So, where are we now? With ample answers available to assist in developing, testing, implementing, and executing contingency plans for organizations in most industries, and with all too many examples that have recently occurred of what can happen to businesses that have not planned for potential disasters, corporate officers and directors should not be allowed to escape liability for an otherwise-avoidable loss of corporate assets resulting from a disaster simply by claiming ignorance of disaster recovery and business continuity planning. These officers and directors either knew or should have known about the need for contingency planning and the availability of resources to help in this process.
A sticky issue arises when a business unit that has a disaster recovery plan experiences a disastrous loss due in whole or in part to the fact that the plan did not function properly. Resolving this issue will be the next major hurdle for the disaster recovery and business continuity industry, because the only way to find corporate officers and directors negligent for losses resulting from an inadequate disaster recovery plan is to give these officers and directors - and the courts that will judge them - clear standards as to what constitutes an adequate disaster recovery planning effort. Without such standards, courts will be extremely reluctant to step in and deem any contingency plan so grossly inadequate as to have the effective of no plan at all. These standards are only currently emerging in this young industry.
“Where do we go from here?” Those of us associated with the disaster recovery industry need to concentrate on two major issues. First, the continuing education of corporate executives on contingency planning (What is it? Why should we do it? How do we do it? What could happen to us if we don’t do it?). Second, the establishment of a set of standards for our industry to guide these executives, as well as other interested parties, such as courts, regulators, auditors, etc., in their efforts to comply with this “new” responsibility of ensuring that their businesses have effective disaster recovery plans in place.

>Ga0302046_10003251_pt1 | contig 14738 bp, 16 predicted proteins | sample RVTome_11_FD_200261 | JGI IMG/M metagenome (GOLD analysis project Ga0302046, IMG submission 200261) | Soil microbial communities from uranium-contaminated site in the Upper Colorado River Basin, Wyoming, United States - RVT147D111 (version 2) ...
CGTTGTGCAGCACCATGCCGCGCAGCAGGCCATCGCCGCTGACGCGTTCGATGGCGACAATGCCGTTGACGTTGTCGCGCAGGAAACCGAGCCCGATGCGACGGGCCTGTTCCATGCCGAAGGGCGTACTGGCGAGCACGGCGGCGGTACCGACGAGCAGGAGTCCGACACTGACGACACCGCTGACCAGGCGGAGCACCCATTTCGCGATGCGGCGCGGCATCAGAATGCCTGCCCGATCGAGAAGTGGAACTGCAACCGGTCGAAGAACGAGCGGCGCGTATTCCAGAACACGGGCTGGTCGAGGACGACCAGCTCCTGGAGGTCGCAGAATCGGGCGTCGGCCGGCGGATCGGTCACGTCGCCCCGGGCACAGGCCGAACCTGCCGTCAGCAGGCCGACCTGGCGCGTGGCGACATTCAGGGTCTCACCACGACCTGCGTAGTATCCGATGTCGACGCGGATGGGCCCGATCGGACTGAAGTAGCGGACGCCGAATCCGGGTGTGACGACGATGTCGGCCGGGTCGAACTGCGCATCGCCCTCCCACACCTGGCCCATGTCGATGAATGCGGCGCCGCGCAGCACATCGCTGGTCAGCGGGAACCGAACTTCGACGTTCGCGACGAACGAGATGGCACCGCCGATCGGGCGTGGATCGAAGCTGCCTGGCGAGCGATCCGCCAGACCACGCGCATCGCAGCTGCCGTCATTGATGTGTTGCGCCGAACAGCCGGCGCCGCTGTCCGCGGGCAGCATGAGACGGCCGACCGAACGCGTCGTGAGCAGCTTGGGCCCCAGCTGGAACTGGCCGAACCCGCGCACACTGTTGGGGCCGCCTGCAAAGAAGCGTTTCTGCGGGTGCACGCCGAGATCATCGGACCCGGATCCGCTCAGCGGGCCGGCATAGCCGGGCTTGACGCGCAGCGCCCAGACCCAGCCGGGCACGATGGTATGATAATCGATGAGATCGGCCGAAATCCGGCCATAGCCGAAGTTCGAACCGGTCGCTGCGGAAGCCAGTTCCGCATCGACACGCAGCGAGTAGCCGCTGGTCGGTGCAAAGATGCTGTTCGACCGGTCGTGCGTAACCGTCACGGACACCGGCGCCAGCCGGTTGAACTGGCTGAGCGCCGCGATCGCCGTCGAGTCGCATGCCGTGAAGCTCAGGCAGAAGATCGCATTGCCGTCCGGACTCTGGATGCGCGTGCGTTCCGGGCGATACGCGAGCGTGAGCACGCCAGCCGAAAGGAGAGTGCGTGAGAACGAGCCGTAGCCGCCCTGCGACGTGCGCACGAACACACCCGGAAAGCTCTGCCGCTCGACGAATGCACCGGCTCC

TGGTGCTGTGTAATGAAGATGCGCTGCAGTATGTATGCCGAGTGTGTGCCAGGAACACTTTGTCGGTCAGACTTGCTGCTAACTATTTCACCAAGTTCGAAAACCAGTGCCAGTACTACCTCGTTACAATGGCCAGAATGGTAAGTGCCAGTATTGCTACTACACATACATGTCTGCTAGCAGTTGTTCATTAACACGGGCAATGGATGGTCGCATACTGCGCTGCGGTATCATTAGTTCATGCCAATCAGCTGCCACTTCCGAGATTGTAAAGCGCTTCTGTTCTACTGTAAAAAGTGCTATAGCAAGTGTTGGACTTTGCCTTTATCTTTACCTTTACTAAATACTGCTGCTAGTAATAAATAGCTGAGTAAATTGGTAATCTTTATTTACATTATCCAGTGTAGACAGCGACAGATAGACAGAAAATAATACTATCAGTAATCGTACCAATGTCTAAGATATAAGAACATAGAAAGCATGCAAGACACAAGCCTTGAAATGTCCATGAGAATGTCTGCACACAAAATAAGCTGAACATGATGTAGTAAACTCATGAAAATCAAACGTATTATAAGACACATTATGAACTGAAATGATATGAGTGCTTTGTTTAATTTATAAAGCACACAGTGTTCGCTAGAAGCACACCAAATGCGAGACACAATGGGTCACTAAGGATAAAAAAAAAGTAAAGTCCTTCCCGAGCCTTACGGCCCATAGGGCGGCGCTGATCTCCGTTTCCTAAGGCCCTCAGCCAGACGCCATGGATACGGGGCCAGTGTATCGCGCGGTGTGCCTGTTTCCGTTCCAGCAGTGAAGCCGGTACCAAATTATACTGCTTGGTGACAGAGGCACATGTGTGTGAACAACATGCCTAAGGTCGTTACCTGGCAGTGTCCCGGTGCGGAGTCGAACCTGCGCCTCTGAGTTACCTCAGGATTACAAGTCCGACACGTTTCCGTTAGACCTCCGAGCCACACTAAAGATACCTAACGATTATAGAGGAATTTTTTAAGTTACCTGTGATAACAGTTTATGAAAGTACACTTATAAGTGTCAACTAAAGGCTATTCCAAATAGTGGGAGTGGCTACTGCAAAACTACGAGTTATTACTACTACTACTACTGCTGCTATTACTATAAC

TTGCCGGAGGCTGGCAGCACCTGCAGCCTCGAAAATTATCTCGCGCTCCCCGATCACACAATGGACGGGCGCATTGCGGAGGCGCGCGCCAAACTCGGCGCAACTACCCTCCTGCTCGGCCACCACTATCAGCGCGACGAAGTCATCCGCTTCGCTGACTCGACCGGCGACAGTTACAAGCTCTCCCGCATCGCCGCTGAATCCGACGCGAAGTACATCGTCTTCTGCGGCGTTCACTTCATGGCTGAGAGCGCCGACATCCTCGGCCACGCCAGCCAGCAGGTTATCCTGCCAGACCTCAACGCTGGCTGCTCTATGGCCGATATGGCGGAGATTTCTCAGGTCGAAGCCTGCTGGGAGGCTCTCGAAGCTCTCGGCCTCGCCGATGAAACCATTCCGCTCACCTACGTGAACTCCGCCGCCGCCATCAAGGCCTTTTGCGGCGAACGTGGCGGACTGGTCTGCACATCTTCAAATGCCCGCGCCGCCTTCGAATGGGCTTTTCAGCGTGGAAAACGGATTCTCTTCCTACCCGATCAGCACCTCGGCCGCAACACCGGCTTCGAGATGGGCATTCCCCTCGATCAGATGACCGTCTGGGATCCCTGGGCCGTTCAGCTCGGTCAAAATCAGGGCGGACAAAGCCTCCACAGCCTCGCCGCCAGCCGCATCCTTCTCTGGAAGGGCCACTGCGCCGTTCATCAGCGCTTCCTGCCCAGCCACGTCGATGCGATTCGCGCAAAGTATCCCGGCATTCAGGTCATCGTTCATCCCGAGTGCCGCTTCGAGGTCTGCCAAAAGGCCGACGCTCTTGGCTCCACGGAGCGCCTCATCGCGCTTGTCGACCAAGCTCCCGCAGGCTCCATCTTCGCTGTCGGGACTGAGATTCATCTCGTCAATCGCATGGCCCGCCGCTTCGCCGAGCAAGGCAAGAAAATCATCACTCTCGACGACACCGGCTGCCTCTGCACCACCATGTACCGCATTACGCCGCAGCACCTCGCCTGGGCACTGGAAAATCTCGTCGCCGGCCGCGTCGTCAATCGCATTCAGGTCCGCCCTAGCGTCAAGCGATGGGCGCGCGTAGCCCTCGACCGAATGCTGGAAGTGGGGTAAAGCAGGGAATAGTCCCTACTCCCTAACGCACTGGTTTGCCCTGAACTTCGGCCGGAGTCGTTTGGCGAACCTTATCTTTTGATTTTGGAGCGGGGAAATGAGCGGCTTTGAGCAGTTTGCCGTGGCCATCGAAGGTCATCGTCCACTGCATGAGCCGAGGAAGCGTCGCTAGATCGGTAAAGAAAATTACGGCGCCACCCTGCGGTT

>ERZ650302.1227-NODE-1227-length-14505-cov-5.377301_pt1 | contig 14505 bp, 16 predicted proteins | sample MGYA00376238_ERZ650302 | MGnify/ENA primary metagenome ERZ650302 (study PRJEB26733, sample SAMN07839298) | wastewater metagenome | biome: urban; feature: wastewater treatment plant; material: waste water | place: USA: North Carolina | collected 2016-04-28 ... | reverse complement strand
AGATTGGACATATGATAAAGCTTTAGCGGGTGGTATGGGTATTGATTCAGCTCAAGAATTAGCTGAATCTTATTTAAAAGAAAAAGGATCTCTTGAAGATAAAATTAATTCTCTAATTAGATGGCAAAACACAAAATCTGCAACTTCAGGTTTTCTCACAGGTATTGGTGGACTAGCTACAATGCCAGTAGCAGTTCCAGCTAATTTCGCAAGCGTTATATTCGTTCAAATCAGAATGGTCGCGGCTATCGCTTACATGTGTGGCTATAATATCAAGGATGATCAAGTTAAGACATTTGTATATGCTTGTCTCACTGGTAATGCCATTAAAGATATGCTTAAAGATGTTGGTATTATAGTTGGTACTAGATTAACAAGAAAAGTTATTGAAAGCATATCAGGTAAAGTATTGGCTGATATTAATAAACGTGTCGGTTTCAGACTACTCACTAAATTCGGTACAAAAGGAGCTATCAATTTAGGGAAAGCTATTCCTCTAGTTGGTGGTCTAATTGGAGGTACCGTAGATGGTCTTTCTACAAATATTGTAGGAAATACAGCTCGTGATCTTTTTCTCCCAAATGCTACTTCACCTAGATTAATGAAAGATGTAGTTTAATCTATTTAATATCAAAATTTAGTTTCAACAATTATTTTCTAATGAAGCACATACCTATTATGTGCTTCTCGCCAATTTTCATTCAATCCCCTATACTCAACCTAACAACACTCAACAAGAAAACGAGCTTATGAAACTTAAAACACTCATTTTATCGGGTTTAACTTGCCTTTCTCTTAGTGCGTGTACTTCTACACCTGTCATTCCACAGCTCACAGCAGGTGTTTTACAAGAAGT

Suggested Guidelines For Standards In Disaster RecoverY And Business Continuity Planning
1. Capabilities and limitations of disaster recovery and business continuity plans and equipment must be communicated to all stockholders.
2. All jurisdictions must be convinced to participate in disaster recovery and business continuity planning and to own product.
3. The disaster recovery and business continuity response organization must improve the ability to communicate with the stockholders during response operations.
4. Ability to mobilize adequate resources to execute disaster recovery and business
5. The disaster recovery and business continuity response organizations must improve the ability to communicate with response units and resources.
6. Realistic scenario-based disaster recovery and business continuity response strategies and tactics must be developed.
7. A disaster recovery and business continuity response organization that includes multiple parties but retains the ability to make decisions and take rapid action must be designed.
8. Methodology, technology, education, and training for disaster recovery and business continuity planning, implementation, testing, and execution must be continually improved.
John Copenhaver, CDRP, is the Director of Business Continuity Services for BellSouth Business Systems, in Atlanta, Ga. Raja K. Iyer, Ph.D., CDRP, is an associate professor of Information Systems at the University of Texas at Arlington.